GLENDALE, Ariz. -- It could have been worse, of course. A lot worse.
Vicente Padilla could have had a much different outcome than the one he had, which was that he was patched up and sent home to recuperate, which he did remarkably quickly for a man who had just found out what it feels like to have a bullet pass completely through one of his body parts. Fortunately for Padilla's sake, the body part in question was his upper right thigh, and the path the bullet took was miraculously free of major arteries.
And so, less than four months after a friend accidentally shot him with a small pistol while the two were target practicing at a firing range, Padilla is in spring training with the Dodgers, healthy as if the whole thing had never happened. As he held court at his clubhouse locker on Sunday morning, he was in good spirits, even laughing at himself, as he recounted the harrowing events of last Nov. 3.
The Dodgers are pretty happy Padilla is OK, too. Partly because, well, they're just happy he is OK. And partly because, after losing their most reliable starting pitcher to free agency this winter when veteran lefty Randy Wolf bolted for Milwaukee, they really needed Padilla to round out their rotation.
So even after the veteran right-hander's brush with mortality, the Dodgers were only too happy to re-sign him last month to a one-year, $5.025 million contract after he became one of their most important late-season pickups last year.
After signing with the Dodgers on Aug. 19, fresh from having been released by the Texas Rangers, Padilla went 4-0 with a 3.20 ERA in eight appearances, seven of them starts, then turned in a couple of outstanding performances in the postseason. The Dodgers' hope now is that he can pitch at that level for them for a full season, something that probably has a much better chance of happening if they can keep him away from firearms.
Padilla said the accident happened when his gun jammed, and his friend tried to repair the jam. It was during that attempted repair that the gun went off, the bullet entering the front of Padilla's thigh and exiting through his upper hamstring.
"When it happened, I thought it was going to be pretty serious, because it was bleeding a lot," Padilla said through an interpreter. "But I went to the hospital, and they said it wasn't serious. It didn't touch any of the muscles. They gave me some medication and said I just had to let it heal by itself."
Padilla said it only took about two weeks for that to happen -- which still left him with two months to twist in the free-agent wind until the Dodgers finally came calling with an offer. As with all signings, Padilla was required to pass a routine physical examination before the deal became official, and it's hard to consider a physical exam routine when the player in question has fresh bullet-hole scars on the front and back of one of his legs.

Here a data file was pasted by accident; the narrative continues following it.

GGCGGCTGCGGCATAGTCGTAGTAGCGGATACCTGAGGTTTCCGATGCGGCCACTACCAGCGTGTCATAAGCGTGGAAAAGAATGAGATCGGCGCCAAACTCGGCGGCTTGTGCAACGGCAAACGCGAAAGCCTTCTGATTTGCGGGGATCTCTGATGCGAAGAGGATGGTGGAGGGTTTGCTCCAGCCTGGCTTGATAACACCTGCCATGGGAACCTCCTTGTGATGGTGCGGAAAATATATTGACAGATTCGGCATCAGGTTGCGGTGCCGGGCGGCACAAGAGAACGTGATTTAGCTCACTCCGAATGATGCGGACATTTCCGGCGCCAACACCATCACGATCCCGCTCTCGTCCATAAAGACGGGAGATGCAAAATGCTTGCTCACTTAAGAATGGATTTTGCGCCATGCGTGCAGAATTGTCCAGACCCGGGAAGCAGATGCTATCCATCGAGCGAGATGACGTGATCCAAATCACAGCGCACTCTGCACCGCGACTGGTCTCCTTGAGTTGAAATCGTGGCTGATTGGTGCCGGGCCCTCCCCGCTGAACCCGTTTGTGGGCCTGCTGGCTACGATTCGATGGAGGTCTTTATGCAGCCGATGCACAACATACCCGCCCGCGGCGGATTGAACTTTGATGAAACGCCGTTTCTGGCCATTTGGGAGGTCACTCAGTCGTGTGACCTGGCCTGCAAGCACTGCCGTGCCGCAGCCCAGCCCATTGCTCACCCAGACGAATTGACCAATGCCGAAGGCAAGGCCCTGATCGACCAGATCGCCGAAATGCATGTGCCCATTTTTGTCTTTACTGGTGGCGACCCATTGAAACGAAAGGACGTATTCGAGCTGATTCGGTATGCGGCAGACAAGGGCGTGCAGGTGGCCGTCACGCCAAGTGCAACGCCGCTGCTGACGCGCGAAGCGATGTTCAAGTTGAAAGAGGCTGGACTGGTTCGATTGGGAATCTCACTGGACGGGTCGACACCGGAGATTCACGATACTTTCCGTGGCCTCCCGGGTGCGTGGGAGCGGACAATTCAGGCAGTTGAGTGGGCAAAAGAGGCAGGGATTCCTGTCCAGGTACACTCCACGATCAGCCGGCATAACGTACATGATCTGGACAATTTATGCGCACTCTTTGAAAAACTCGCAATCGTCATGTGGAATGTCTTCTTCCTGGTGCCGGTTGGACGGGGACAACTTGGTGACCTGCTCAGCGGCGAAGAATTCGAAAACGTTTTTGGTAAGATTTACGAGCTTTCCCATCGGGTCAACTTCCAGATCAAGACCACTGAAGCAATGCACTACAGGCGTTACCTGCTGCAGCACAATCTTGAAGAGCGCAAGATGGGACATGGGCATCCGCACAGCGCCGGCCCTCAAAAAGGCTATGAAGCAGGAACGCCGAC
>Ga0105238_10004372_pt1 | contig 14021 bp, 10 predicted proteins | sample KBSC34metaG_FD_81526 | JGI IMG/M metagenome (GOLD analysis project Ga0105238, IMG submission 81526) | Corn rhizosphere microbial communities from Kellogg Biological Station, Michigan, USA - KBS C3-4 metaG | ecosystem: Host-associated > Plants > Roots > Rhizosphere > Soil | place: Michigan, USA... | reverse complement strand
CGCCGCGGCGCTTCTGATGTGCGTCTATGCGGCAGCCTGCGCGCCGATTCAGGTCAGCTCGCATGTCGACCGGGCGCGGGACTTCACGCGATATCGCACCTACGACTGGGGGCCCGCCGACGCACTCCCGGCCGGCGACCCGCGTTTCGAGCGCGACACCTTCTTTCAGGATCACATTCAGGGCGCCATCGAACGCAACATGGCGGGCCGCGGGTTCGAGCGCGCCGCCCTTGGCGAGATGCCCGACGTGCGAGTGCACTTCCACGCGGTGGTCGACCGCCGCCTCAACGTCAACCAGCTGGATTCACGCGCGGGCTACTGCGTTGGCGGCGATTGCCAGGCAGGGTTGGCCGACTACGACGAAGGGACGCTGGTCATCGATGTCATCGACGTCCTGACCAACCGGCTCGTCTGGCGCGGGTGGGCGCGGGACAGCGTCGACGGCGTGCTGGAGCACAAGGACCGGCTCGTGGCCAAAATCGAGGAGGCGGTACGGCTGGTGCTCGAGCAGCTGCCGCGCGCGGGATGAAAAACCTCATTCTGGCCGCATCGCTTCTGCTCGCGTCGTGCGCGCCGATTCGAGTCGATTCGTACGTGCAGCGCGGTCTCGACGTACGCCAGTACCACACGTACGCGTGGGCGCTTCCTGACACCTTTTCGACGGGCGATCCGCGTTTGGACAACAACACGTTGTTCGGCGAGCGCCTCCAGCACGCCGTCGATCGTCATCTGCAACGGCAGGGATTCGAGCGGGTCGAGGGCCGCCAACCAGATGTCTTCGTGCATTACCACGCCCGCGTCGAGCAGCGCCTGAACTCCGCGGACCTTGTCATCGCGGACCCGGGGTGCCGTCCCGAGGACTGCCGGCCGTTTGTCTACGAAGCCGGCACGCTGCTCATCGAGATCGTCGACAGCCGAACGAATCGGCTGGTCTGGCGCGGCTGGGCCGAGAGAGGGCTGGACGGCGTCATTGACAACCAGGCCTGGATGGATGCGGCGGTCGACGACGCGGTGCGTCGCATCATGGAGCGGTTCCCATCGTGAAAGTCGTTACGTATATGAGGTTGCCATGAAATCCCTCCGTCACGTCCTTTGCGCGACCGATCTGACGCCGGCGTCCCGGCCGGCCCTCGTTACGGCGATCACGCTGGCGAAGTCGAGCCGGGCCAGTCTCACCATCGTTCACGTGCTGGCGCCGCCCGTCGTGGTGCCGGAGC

"We didn't know we were going to sign him at that time [of the shooting],'' Dodgers general manager Ned Colletti said. "We looked into it as best we could. I talked to his agent, Adam Katz, and given my relationship with Adam, I was pretty sure I could trust what he was telling me. Sometimes, given no other recourse, that's the way you have to do it.''
Later, when the Dodgers' offseason picture had become a little clearer, Katz made a call to Colletti to ask him if the team was still interested in his client.
"I said, 'Yeah, once hunting season is over,''' Colletti said.
Well, hunting season is definitely over for Padilla, whose only concern now is the upcoming baseball season, which will be his 12th in the majors. Of the four locks for the starting rotation -- the others are Hiroki Kuroda, Chad Billingsley and Clayton Kershaw -- Padilla has three more years of big league service time than the other three combined, more than three times as many major league starts as any of the other three and more than twice as many innings pitched in the majors as any of the others.
"He has great stuff,'' Colletti said. "He also has more experience than Clayton or Chad, and he has more major league experience than Hiroki. But still, it's the same dynamic all the time: It's all about what you do with it.''
And that is a key question with Padilla, whose release by the Rangers last summer was due at least in part to the fact that he had come to be viewed as something of a clubhouse cancer. But in addition to pitching well, he also exhibited model behavior during his time with the Dodgers, fitting in seamlessly to a once-divided clubhouse that by the time of his arrival had seemed to come together into a discernibly tightknit unit.
Although no one will say it on the record, it is no secret that the unwillingness of the Dodgers -- or, apparently, any other club -- to give Padilla more than a one-year deal stems from that reputation he forged in Texas, which can't be ignored. But before the Dodgers rescued Padilla from unemployment last summer, they received assurances from Katz that his client wouldn't be a problem, and they sought that same assurance before signing him again just a month ago.
"I told Adam the same rules still apply, that [Padilla] is in the same position he was in a year ago, and he understands that,'' Colletti said. "He had a positive experience here. That other stuff is in the past. It's the same with any other [problem] in that if you're not part of it, you really don't know all the details.''
In other words, the Dodgers' only experience with Padilla to this point has been positive. If he stays healthy, behaves himself and pitches anything like he did for them last year -- and, of course, stays away from guns -- that won't change anytime soon.
Tony Jackson covers the Dodgers for ESPNLosAngeles.com.